19     in mind a specific unit and whether it was ordered -- well, I know what

20     you had in mind but do tell us what you had in mind when you said the

21     army destroyed it.

22        A.   A unit arrived in Trebinje gradually, not as a single group, but

23     they took up their headquarters in the Leotar hotel, causing much trouble

24     for us.  I sent to you my order to have them removed so that they

25     wouldn't intimidate the Croats and the Muslims, then they were moved out

Page 36015

 1     of the settlement.  Still they continued doing things that were wrong.

 2     Then another order of mine was issued that Defence have in their

 3     possession, it's an original, for them to be driven out of Herzegovina.

 4     I risked my own head because we had them removed.

 5             As for the destruction of the mosques, well things were being

 6     destroyed all over.  It was based on the principle of:  If you destroy

 7     mine, I'll destroy something of yours, but it was not organised.  No

 8     command had anything to do with it.  It was simply that one morning a

 9     religious building would show -- would be destroyed.  The Catholic

10     cathedral in the centre of Trebinje next to the market-place was left

11     untouched when the Dayton Accords were put in place.  Why?  Because the

12     Orthodox church in Dubrovnik had not been destroyed.  If it had been, no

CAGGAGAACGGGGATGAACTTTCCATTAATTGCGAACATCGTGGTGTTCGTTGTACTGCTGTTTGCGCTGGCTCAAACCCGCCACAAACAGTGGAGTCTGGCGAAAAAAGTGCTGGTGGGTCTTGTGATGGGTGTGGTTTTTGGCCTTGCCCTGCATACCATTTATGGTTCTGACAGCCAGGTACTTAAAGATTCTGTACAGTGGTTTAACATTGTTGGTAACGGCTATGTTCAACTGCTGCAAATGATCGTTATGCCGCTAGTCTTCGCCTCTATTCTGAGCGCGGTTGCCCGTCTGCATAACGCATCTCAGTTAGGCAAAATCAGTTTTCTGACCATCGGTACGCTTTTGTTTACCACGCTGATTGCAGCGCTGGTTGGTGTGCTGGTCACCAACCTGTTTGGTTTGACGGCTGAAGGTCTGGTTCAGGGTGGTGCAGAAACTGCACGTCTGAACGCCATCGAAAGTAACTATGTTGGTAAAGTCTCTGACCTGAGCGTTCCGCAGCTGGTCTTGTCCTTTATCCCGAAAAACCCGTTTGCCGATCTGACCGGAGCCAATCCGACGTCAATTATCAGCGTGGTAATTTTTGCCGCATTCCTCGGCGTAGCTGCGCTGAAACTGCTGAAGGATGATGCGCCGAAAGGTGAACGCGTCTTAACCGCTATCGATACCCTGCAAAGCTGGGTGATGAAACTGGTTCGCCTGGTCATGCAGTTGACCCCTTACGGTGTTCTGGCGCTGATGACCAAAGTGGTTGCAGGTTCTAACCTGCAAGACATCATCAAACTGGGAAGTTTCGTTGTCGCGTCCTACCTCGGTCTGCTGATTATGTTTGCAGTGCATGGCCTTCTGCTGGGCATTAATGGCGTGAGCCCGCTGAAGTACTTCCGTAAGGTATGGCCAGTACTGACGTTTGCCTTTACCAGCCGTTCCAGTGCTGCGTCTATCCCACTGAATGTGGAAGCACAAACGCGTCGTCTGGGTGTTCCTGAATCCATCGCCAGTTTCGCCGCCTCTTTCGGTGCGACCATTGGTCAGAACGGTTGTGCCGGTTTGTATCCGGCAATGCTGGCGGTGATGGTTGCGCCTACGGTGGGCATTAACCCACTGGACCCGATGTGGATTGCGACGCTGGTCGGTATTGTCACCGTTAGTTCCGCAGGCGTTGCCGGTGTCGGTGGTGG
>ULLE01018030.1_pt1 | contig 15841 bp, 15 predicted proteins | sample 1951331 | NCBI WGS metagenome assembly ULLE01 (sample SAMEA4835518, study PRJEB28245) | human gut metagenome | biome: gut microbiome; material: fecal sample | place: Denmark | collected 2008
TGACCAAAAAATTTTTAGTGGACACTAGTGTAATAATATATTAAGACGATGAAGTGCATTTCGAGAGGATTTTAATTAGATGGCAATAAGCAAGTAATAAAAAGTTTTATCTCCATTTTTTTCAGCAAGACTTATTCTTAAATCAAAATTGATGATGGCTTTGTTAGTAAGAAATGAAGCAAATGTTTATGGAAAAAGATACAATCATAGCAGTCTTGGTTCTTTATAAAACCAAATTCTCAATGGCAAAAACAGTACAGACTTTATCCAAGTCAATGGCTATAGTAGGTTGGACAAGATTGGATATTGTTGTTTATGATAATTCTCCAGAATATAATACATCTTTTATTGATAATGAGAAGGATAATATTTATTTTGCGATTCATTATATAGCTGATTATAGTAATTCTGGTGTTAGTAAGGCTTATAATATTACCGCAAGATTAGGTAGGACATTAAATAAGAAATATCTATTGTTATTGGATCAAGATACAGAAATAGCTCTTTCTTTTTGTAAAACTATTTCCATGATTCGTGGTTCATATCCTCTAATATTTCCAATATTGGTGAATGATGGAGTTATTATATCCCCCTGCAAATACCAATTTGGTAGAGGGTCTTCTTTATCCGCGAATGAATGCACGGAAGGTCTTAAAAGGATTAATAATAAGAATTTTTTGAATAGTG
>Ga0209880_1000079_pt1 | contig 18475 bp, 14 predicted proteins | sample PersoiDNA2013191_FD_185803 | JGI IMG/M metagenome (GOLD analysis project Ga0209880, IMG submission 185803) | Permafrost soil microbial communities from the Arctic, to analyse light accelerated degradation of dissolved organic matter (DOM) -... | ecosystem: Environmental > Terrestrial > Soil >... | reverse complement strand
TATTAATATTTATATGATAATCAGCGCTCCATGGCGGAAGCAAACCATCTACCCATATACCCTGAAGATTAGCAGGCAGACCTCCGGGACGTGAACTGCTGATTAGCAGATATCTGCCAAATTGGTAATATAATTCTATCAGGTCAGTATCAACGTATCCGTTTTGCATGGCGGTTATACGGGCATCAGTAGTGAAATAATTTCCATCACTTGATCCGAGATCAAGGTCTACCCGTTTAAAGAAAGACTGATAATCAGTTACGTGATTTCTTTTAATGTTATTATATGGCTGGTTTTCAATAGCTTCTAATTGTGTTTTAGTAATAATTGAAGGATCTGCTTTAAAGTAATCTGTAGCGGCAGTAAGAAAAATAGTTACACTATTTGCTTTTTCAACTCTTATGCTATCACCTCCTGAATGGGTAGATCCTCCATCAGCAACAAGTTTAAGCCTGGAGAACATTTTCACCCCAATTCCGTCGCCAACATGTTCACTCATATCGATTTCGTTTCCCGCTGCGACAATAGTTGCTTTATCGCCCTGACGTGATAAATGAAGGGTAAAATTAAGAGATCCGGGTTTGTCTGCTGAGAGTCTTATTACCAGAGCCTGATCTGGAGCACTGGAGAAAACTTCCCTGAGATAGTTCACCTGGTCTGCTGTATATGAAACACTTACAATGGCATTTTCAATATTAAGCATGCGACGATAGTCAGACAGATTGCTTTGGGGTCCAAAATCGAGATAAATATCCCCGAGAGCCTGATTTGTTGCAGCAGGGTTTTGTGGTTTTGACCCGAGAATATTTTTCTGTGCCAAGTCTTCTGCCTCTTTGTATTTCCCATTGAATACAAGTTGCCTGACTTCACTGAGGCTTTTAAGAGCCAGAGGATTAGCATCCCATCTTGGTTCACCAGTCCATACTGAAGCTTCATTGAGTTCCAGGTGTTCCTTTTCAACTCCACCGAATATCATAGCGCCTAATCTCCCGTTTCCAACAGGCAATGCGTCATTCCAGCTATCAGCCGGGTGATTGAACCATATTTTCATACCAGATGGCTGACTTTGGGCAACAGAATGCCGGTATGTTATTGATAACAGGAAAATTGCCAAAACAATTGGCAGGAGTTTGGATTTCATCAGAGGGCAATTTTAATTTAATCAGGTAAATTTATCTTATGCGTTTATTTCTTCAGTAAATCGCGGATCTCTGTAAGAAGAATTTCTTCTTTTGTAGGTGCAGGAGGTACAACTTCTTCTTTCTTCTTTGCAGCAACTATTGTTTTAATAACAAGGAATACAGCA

13     God would have saved the cathedral in Trebinje.

14        Q.   Thank you.  Today you were shown part of your interview from

15     "Free Europe" or something which is P6625 [as interpreted], page 3.

16     There there is some reference to a message of Allah, and you said that

17     Allah told them to leave Trebinje, and you told Mr. Tieger that it was a

18     fabrication and that it cannot be found in the SDA documents.  Can we

19     actually find it in their documents?

20        A.   Yes, definitely, Mr. President.  I am no man of lies.  Whatever I

21     say is something I stand by.  I not only say things but I can prove

22     things with documents, persuasive documents.

23        Q.   Thank you.

24        A.   You're welcome.

25             THE ACCUSED: [Interpretation] Can we have 1D7093, the first two

Page 36016

 1     pages of this document were admitted as D something, but we have to offer

 2     this number.  It was shown by the Prosecution.  In the first version the

 3     third page was not admitted, so can we first go to the first page and

 4     then to the third page.  1D7093.

 5             MR. KARADZIC: [Interpretation]

 6        Q.   You were shown this document today, were you not.  Actually, this

 7     order or this instruction was quoted to you, instructions for moving out